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Balana AT, Mahul-Mellier AL, Nguyen BA, Horvath M, Javed A, Hard ER, Jasiqi Y, Singh P, Afrin S, Pedretti R, Singh V, Lee VM, Luk KC, Saelices L, Lashuel HA, Pratt MR. O-GlcNAc forces an α-synuclein amyloid strain with notably diminished seeding and pathology. Nature chemical biology 2024 38347213
Abstract:
Amyloid-forming proteins such α-synuclein and tau, which are implicated in Alzheimer's and Parkinson's disease, can form different fibril structures or strains with distinct toxic properties, seeding activities and pathology. Understanding the determinants contributing to the formation of different amyloid features could open new avenues for developing disease-specific diagnostics and therapies. Here we report that O-GlcNAc modification of α-synuclein monomers results in the formation of amyloid fibril with distinct core structure, as revealed by cryogenic electron microscopy, and diminished seeding activity in seeding-based neuronal and rodent models of Parkinson's disease. Although the mechanisms underpinning the seeding neutralization activity of the O-GlcNAc-modified fibrils remain unclear, our in vitro mechanistic studies indicate that heat shock proteins interactions with O-GlcNAc fibril inhibit their seeding activity, suggesting that the O-GlcNAc modification may alter the interactome of the α-synuclein fibrils in ways that lead to reduce seeding activity in vivo. Our results show that posttranslational modifications, such as O-GlcNAc modification, of α-synuclein are key determinants of α-synuclein amyloid strains and pathogenicity.
O-GlcNAc proteins:
SYUA, SYUA
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Miller SA, Jeanne Dit Fouque K, Hard ER, Balana AT, Kaplan D, Voinov VG, Ridgeway ME, Park MA, Anderson GA, Pratt MR, Fernandez-Lima F. Top/Middle-Down Characterization of α-Synuclein Glycoforms. Analytical chemistry 2023 95(49) 38047498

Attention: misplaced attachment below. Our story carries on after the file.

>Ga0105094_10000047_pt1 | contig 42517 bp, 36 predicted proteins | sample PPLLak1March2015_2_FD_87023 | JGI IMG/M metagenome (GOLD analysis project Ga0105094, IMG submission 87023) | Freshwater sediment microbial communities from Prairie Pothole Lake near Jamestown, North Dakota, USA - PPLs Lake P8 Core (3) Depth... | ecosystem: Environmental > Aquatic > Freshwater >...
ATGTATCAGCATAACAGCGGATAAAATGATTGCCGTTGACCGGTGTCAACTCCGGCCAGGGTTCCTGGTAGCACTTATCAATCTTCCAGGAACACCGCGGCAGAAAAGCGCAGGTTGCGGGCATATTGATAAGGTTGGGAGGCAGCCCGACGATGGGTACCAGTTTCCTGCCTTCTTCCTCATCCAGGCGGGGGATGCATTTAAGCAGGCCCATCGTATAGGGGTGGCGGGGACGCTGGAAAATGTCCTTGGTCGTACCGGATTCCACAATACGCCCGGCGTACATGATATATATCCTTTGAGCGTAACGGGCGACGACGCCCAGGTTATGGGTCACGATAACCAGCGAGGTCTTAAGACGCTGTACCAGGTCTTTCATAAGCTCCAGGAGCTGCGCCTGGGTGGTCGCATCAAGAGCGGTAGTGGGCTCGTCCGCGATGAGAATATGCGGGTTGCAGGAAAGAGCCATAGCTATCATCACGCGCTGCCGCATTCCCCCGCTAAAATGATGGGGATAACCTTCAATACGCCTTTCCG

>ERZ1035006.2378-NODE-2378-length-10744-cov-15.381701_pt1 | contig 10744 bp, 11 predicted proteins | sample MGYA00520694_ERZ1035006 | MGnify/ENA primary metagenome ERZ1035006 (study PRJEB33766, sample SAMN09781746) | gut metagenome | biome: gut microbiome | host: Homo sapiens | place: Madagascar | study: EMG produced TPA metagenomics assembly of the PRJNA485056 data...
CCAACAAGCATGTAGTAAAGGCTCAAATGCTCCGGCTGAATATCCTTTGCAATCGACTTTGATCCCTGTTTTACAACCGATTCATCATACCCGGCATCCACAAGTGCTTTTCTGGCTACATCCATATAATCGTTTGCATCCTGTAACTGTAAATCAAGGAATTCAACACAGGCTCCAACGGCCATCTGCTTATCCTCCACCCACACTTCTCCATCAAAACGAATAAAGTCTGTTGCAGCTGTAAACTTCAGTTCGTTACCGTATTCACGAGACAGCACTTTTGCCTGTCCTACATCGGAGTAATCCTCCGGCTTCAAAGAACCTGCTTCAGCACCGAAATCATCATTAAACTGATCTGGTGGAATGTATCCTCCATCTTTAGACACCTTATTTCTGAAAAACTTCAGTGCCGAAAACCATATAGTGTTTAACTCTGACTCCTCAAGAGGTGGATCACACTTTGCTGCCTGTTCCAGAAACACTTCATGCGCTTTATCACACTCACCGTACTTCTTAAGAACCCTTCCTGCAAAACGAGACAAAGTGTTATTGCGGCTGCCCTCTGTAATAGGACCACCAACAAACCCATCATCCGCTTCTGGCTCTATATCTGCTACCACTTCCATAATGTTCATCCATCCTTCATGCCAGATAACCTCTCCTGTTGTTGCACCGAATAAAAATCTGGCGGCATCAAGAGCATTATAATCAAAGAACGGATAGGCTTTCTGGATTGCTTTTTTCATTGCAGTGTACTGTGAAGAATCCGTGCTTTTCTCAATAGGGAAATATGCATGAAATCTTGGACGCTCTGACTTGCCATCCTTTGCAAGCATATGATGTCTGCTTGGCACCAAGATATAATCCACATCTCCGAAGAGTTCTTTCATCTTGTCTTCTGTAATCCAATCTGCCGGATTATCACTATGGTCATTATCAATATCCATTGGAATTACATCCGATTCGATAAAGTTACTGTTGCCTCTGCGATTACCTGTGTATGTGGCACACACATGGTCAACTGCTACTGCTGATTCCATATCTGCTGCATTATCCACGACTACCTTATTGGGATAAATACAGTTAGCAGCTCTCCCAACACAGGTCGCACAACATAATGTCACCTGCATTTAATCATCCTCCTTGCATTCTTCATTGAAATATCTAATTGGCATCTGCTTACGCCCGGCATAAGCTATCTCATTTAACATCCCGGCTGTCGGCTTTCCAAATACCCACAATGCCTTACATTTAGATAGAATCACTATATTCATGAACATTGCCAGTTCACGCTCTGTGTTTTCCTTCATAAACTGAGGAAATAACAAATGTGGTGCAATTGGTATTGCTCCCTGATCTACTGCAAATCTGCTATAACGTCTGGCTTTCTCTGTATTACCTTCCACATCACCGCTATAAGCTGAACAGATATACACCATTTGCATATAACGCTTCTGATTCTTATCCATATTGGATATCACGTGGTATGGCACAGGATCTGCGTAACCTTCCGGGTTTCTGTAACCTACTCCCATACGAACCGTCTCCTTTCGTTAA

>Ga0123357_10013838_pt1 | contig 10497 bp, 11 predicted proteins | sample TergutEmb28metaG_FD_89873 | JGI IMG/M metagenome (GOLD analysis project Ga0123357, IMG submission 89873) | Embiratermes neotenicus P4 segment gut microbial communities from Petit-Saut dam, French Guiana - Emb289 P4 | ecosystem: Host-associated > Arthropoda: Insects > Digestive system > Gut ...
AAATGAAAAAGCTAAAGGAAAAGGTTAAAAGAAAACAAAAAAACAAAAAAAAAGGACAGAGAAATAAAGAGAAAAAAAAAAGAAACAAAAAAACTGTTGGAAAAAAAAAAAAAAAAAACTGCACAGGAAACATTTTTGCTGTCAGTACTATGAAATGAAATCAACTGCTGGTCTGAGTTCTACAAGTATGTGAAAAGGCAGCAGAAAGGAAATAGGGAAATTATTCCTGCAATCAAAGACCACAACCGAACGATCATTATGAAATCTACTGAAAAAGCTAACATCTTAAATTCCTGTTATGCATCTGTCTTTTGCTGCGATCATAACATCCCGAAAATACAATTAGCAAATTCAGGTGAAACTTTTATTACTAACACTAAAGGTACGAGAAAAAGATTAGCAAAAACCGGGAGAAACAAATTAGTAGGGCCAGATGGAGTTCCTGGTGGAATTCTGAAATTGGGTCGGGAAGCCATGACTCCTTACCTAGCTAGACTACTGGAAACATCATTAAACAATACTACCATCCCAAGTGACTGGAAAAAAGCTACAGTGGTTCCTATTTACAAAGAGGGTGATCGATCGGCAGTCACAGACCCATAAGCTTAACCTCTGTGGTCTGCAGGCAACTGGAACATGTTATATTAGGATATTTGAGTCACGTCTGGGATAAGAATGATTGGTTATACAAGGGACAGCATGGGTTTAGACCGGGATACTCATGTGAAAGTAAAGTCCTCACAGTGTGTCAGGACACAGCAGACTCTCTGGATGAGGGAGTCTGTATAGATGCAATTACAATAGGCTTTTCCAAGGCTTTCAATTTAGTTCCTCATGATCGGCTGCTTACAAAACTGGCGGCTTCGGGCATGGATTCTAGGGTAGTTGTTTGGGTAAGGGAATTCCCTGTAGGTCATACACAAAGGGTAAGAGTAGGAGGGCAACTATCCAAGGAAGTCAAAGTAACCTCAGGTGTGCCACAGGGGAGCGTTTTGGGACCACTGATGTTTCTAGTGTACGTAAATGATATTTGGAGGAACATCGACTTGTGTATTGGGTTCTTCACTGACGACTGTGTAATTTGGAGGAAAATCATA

Abstract:
α-Synuclein is an intrinsically disordered protein that plays a critical role in the pathogenesis of neurodegenerative disorders, such as Parkinson's disease. Proteomics studies of human brain samples have associated the modification of the O-linked N-acetyl-glucosamine (O-GlcNAc) to several synucleinopathies; in particular, the position of the O-GlcNAc can regulate protein aggregation and subsequent cell toxicity. There is a need for site specific O-GlcNAc α-synuclein screening tools to direct better therapeutic strategies. In the present work, for the first time, the potential of fast, high-resolution trapped ion mobility spectrometry (TIMS) preseparation in tandem with mass spectrometry assisted by an electromagnetostatic (EMS) cell, capable of electron capture dissociation (ECD), and ultraviolet photodissociation (213 nm UVPD) is illustrated for the characterization of α-synuclein positional glycoforms: T72, T75, T81, and S87 modified with a single O-GlcNAc. Top-down 213 nm UVPD and ECD MS/MS experiments of the intact proteoforms showed specific product ions for each α-synuclein glycoforms associated with the O-GlcNAc position with a sequence coverage of ∼68 and ∼82%, respectively. TIMS-MS profiles of α-synuclein and the four glycoforms exhibited large structural heterogeneity and signature patterns across the 8+-15+ charge state distribution; however, while the α-synuclein positional glycoforms showed signature mobility profiles, they were only partially separated in the mobility domain. Moreover, a middle-down approach based on the Val40-Phe94 (55 residues) chymotrypsin proteolytic product using tandem TIMS-q-ECD-TOF MS/MS permitted the separation of the parent positional isomeric glycoforms. The ECD fragmentation of the ion mobility and m/z separated isomeric Val40-Phe94 proteolytic peptides with single O-GlcNAc in the T72, T75, T81, and S87 positions provided the O-GlcNAc confirmation and positional assignment with a sequence coverage of ∼80%. This method enables the high-throughput screening of positional glycoforms and further enhances the structural mass spectrometry toolbox with fast, high-resolution mobility separations and 213 nm UVPD and ECD fragmentation capabilities.